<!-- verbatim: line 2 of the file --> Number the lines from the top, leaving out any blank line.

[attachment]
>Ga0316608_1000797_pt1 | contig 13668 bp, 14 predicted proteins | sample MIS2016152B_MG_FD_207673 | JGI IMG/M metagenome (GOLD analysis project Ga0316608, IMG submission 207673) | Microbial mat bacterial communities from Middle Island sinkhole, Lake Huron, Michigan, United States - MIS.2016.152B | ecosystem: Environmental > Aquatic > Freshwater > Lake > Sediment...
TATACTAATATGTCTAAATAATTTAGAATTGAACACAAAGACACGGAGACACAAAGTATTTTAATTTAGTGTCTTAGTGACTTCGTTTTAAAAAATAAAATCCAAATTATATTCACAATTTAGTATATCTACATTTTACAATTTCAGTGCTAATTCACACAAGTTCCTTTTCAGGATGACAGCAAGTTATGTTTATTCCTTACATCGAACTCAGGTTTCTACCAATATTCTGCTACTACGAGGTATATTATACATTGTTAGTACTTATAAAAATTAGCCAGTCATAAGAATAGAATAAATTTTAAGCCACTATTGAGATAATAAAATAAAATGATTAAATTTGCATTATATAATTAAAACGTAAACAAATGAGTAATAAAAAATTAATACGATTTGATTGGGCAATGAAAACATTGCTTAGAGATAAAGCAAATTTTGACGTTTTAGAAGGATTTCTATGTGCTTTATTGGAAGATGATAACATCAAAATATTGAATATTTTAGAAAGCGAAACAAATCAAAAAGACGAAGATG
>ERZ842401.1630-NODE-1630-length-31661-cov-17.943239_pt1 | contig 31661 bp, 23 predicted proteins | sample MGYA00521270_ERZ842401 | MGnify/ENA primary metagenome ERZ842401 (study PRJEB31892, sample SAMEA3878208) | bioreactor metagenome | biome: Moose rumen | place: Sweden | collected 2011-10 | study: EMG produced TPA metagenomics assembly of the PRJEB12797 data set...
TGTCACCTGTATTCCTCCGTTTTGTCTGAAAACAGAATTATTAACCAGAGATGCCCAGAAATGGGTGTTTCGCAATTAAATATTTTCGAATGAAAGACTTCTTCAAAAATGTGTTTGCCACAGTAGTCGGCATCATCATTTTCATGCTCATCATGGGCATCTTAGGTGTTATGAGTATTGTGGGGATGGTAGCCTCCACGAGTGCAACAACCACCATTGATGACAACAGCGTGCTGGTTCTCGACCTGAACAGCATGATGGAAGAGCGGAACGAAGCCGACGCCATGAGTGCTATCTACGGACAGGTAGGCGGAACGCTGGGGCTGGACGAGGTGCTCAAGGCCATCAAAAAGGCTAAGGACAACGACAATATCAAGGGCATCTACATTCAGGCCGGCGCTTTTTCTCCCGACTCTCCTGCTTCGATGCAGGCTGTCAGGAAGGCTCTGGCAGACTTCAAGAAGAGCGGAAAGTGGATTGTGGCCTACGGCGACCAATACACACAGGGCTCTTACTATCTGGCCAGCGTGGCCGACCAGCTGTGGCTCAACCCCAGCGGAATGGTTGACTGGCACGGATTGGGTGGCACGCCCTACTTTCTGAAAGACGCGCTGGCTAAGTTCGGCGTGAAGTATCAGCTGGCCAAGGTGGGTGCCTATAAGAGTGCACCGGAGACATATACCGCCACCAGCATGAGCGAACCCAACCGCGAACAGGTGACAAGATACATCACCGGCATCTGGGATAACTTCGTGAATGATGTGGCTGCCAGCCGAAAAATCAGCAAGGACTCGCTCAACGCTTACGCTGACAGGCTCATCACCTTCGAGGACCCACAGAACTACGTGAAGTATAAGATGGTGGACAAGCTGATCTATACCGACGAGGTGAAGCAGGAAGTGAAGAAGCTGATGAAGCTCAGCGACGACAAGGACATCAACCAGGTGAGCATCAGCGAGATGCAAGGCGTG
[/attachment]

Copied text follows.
TATACTAATATGTCTAAATAATTTAGAATTGAACACAAAGACACGGAGACACAAAGTATTTTAATTTAGTGTCTTAGTGACTTCGTTTTAAAAAATAAAATCCAAATTATATTCACAATTTAGTATATCTACATTTTACAATTTCAGTGCTAATTCACACAAGTTCCTTTTCAGGATGACAGCAAGTTATGTTTATTCCTTACATCGAACTCAGGTTTCTACCAATATTCTGCTACTACGAGGTATATTATACATTGTTAGTACTTATAAAAATTAGCCAGTCATAAGAATAGAATAAATTTTAAGCCACTATTGAGATAATAAAATAAAATGATTAAATTTGCATTATATAATTAAAACGTAAACAAATGAGTAATAAAAAATTAATACGATTTGATTGGGCAATGAAAACATTGCTTAGAGATAAAGCAAATTTTGACGTTTTAGAAGGATTTCTATGTGCTTTATTGGAAGATGATAACATCAAAATATTGAATATTTTAGAAAGCGAAACAAATCAAAAAGACGAAGATG